Several posts in this Landscapes Roundtable have said sustainability standards may play an important role in shifting the way in which agricultural landscapes are managed. While great strides have recently taken place, there are still many challenges to address, particularly in terms of monitoring and evaluation. And to go further, making these standards relevant at a landscape scale requires an added level of coordination and creativity. Senior Strategic Advisor in Conservation International’s CELB, Bambi Semroc concludes this Roundtable with some key insights into how to help sustainability standards and certifications have impacts for biodiversity, ecosystem services, and livelihoods at scale.
Landscapes often resemble a patchwork or mosaic of land uses. These mosaics can be rather simple with only a few types of land use occurring, or quite complex with multiple and sometimes competing land uses. They often consist of at a minimum agricultural areas, conservation areas, and those used for housing and infrastructure. More complex landscapes may include extractive industries, forestry, manufacturing, and other uses.
Market and finance mechanisms have tremendous potential to impact the ways in which these landscapes take shape, with positive or negative implications for biodiversity conservation and the maintenance of ecosystem services. For instance, conventional markets often incentivize growth and expansion of agriculture, which may come at a cost for biodiversity and ecosystem services within a landscape. The introduction of sustainability standards and certification programs such as the Roundtable on Sustainable Palm Oil, Rainforest Alliance, and others is an effort to promote adoption of sustainable practices by agricultural producers.
By operating at the farm scale, these programs provide incentives for producers to adopt better management practices and conserve natural habitat on their lands. The hypothesis is that if a large proportion of producers in a landscape adopt these practices, biodiversity and ecosystem service benefits will result at scale. There is no assurance, however, that this scale of impact is being achieved via these commodity-driven programs. For instance, there may be situations where a single farm is applying sustainable practices within a broader agricultural production landscape consisting of less sustainable producers. For certification to achieve impacts at scale, there is a clear need for targeting a large proportion of farms in a given landscape to adopt more sustainable practices.
The agricultural lands within a landscape are often a mosaic in their own right, encompassing a range of commodities and production systems. The agricultural landscape may be one of multiple commodities, such as in North Sumatra where a combination of palm oil, coffee, cocoa, rubber, and rice are all present within a single landscape. And a single farmer is likely to be producing multiple commodities. In this scenario a single farmer may need to pursue multiple certifications to market each product under a sustainability brand. Yet, for smallholder producers, who often have the most diversified farms, pursuing multiple certifications may prove quite cost prohibitive due to the need to pay for multiple farm audits.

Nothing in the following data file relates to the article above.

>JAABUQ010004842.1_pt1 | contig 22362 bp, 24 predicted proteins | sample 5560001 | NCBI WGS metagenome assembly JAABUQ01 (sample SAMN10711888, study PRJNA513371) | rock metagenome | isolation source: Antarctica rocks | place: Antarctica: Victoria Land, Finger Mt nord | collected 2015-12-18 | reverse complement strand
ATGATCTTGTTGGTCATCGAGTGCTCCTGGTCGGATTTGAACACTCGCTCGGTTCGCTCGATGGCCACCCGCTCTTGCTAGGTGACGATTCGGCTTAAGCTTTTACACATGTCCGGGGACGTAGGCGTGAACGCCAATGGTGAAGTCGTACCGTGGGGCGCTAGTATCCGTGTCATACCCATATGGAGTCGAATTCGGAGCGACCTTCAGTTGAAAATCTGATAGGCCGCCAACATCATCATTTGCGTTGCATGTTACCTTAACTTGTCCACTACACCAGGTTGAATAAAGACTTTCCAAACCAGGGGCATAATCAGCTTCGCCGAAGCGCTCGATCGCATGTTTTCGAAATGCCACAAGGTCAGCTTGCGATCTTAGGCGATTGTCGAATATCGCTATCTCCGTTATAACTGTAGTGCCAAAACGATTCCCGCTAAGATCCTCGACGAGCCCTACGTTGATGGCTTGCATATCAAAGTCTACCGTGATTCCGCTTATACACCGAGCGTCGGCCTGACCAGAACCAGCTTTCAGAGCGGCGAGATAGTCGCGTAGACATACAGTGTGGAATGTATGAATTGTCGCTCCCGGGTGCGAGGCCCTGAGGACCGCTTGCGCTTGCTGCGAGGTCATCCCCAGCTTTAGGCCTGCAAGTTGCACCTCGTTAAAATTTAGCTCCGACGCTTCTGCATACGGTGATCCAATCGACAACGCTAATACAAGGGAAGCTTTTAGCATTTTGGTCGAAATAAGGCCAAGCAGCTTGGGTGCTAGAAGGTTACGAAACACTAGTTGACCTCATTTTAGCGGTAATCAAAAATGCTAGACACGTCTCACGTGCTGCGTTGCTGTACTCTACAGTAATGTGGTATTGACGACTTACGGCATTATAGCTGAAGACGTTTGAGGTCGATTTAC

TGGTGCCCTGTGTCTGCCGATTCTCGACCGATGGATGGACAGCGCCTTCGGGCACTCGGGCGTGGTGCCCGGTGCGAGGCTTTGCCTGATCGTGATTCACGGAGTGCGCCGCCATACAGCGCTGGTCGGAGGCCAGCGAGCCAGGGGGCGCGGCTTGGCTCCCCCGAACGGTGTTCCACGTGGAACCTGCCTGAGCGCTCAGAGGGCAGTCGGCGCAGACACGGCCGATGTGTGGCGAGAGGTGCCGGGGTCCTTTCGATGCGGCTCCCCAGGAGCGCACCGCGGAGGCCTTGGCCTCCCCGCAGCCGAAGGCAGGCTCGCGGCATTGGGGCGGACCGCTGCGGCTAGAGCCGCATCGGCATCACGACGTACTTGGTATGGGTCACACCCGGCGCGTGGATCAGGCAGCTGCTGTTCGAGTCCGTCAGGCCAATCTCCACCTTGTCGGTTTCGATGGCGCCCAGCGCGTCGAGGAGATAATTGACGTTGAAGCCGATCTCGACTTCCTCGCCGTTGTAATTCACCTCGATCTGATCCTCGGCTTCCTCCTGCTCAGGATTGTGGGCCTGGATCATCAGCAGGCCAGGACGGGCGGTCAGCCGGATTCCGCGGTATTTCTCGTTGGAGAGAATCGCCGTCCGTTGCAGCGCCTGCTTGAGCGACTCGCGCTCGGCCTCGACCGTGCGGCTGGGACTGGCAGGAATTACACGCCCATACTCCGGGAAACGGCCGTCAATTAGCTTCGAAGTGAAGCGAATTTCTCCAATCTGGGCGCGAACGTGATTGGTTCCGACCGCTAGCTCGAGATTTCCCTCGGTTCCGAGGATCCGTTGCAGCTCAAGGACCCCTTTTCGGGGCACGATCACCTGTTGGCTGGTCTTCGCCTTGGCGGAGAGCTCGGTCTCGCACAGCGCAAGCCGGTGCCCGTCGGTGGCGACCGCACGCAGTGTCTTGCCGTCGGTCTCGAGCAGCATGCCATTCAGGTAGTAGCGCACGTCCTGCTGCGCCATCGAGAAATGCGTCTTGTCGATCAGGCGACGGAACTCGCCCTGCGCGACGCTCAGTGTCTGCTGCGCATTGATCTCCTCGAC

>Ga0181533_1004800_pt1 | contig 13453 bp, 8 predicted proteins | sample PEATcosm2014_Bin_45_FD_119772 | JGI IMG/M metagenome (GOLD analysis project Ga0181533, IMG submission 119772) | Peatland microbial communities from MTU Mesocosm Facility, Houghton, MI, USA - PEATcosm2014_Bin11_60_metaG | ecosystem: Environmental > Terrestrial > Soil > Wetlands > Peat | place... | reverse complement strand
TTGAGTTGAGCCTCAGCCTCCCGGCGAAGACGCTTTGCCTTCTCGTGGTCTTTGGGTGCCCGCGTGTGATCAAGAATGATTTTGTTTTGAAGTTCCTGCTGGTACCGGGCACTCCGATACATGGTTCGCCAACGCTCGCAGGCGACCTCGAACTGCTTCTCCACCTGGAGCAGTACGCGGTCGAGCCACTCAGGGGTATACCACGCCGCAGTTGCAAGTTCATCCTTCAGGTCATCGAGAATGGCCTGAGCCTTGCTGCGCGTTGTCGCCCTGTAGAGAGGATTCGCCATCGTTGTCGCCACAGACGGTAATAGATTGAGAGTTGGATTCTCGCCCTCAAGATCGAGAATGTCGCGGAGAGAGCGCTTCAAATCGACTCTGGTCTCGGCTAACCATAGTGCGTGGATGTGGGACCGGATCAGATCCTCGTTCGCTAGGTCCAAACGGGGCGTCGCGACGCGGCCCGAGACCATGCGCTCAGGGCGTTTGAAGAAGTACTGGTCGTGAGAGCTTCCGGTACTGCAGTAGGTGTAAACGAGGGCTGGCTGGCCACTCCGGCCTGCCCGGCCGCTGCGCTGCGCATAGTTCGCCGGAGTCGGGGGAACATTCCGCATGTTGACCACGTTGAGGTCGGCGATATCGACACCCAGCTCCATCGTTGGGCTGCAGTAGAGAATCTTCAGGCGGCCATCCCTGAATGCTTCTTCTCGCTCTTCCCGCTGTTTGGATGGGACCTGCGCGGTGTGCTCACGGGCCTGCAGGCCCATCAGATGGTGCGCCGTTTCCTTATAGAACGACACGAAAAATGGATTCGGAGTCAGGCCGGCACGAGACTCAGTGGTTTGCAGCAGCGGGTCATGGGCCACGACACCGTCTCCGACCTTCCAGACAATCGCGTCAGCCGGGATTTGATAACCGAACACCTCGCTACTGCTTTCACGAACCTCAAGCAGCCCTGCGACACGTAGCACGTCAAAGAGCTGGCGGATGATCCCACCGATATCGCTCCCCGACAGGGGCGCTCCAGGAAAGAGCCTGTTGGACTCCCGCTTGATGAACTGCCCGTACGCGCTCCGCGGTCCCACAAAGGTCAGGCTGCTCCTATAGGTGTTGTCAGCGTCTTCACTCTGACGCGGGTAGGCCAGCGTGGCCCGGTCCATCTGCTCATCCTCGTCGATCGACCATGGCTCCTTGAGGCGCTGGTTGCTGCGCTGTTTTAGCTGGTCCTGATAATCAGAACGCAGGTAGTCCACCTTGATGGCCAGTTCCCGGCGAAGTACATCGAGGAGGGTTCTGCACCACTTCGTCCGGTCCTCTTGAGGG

New financial and market mechanisms are needed to address these issues and realize the vision of sustainable agricultural landscapes. Conservation International (CI) has been working with partners in Chiapas, Mexico and San Martin, Peru to develop innovative approaches to engaging coffee communities in landscape conservation. In both cases, we have been testing the ability of REDD+ models to provide incentives for landscape level conservation of forest habitats in the case of Peru and reforestation in the case of Mexico. In San Martin, we identified coffee production as one of the main drivers of deforestation and have developed and implemented an avoided deforestation REDD+ program that also meets the Climate, Community and Biodiversity Alliance (CCB) Standards to incentivize producers to respect forest boundaries. In Chiapas, we have worked with communities in the Sierra Madre to implement reforestation activities that result in carbon credit payments to farmers. The Chiapas project is an example of engaging with individual farmers to develop reforestation plans for their lands – which may include a coffee plot, a corn and bean field, and some pasture – that identify the most opportune sites for restoration activities. The development and implementation of these projects in both contexts has resulted in proof of concept models that have informed government policy efforts and facilitated their expansion and replication.
REDD+ mechanisms that adhere to the Climate, Community and Biodiversity Standards are the closest thing we have to a landscape certification program that verifies sustainable management of a landscape for multiple uses, and simultaneously provides credible assurance against deforestation. Although complex, when implemented in agricultural landscapes this system can be an effective mechanism for addressing deforestation related to agricultural expansion. It can also provide farmers with incentives for reforestation within conservation corridors. Today these programs operate alongside agriculture certification standards, but the more we can integrate REDD+, CCB standards, and certifications, the more likely we are to achieve both conservation and production objectives within agricultural landscapes.
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